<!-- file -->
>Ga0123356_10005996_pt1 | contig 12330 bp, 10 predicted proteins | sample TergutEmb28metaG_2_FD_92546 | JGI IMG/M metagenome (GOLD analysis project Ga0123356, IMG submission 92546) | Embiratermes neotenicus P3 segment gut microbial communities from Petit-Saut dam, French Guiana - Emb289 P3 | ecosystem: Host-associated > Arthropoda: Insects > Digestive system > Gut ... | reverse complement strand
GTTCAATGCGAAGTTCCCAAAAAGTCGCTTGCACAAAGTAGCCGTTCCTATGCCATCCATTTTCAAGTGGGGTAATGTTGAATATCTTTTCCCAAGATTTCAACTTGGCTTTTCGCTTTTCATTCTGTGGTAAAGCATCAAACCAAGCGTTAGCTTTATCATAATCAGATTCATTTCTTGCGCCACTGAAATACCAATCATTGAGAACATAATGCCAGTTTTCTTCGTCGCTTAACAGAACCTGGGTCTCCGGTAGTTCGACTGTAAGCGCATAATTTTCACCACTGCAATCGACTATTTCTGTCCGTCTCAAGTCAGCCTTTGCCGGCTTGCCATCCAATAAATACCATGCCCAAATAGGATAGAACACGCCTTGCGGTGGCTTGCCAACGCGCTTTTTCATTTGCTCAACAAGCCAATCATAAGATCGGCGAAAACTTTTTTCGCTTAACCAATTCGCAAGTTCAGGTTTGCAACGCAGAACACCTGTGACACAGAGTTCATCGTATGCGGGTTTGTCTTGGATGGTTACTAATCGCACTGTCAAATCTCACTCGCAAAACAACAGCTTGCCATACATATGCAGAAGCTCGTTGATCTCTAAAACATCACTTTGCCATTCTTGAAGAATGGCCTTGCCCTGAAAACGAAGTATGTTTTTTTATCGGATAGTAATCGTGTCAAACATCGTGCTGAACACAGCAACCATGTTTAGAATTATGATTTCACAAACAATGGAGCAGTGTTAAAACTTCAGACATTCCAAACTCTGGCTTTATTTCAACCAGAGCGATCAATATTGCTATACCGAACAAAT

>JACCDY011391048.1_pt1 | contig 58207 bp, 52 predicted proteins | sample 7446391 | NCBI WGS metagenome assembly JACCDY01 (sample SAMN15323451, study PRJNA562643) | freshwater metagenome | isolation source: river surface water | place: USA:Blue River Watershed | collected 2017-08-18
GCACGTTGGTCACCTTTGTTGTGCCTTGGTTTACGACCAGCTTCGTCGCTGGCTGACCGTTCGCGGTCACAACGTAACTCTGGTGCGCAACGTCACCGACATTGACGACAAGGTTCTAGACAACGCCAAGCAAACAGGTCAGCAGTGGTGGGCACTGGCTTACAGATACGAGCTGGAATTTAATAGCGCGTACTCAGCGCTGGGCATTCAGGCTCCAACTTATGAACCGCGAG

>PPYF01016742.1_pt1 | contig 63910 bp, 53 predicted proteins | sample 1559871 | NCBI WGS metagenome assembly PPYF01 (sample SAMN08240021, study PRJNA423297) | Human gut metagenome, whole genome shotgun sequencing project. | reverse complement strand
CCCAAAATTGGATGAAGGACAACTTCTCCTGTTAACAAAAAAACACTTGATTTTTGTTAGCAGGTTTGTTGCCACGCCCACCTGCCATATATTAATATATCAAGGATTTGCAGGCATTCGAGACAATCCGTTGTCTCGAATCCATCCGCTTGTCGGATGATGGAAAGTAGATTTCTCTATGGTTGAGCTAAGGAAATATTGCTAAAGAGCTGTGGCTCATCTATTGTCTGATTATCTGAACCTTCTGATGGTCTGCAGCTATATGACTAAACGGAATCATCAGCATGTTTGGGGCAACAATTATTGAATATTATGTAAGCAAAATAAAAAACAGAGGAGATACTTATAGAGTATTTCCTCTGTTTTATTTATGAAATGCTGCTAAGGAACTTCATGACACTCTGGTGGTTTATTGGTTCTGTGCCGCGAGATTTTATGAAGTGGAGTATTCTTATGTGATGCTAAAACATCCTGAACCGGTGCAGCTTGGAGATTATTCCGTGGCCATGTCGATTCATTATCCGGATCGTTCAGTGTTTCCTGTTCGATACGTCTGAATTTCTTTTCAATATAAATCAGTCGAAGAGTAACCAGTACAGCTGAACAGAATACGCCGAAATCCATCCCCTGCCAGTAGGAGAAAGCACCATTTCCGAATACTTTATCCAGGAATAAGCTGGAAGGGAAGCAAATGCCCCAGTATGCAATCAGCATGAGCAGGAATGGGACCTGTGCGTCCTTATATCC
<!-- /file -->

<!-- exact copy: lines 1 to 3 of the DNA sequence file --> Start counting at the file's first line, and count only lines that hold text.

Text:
>Ga0123356_10005996_pt1 | contig 12330 bp, 10 predicted proteins | sample TergutEmb28metaG_2_FD_92546 | JGI IMG/M metagenome (GOLD analysis project Ga0123356, IMG submission 92546) | Embiratermes neotenicus P3 segment gut microbial communities from Petit-Saut dam, French Guiana - Emb289 P3 | ecosystem: Host-associated > Arthropoda: Insects > Digestive system > Gut ... | reverse complement strand
GTTCAATGCGAAGTTCCCAAAAAGTCGCTTGCACAAAGTAGCCGTTCCTATGCCATCCATTTTCAAGTGGGGTAATGTTGAATATCTTTTCCCAAGATTTCAACTTGGCTTTTCGCTTTTCATTCTGTGGTAAAGCATCAAACCAAGCGTTAGCTTTATCATAATCAGATTCATTTCTTGCGCCACTGAAATACCAATCATTGAGAACATAATGCCAGTTTTCTTCGTCGCTTAACAGAACCTGGGTCTCCGGTAGTTCGACTGTAAGCGCATAATTTTCACCACTGCAATCGACTATTTCTGTCCGTCTCAAGTCAGCCTTTGCCGGCTTGCCATCCAATAAATACCATGCCCAAATAGGATAGAACACGCCTTGCGGTGGCTTGCCAACGCGCTTTTTCATTTGCTCAACAAGCCAATCATAAGATCGGCGAAAACTTTTTTCGCTTAACCAATTCGCAAGTTCAGGTTTGCAACGCAGAACACCTGTGACACAGAGTTCATCGTATGCGGGTTTGTCTTGGATGGTTACTAATCGCACTGTCAAATCTCACTCGCAAAACAACAGCTTGCCATACATATGCAGAAGCTCGTTGATCTCTAAAACATCACTTTGCCATTCTTGAAGAATGGCCTTGCCCTGAAAACGAAGTATGTTTTTTTATCGGATAGTAATCGTGTCAAACATCGTGCTGAACACAGCAACCATGTTTAGAATTATGATTTCACAAACAATGGAGCAGTGTTAAAACTTCAGACATTCCAAACTCTGGCTTTATTTCAACCAGAGCGATCAATATTGCTATACCGAACAAAT

>JACCDY011391048.1_pt1 | contig 58207 bp, 52 predicted proteins | sample 7446391 | NCBI WGS metagenome assembly JACCDY01 (sample SAMN15323451, study PRJNA562643) | freshwater metagenome | isolation source: river surface water | place: USA:Blue River Watershed | collected 2017-08-18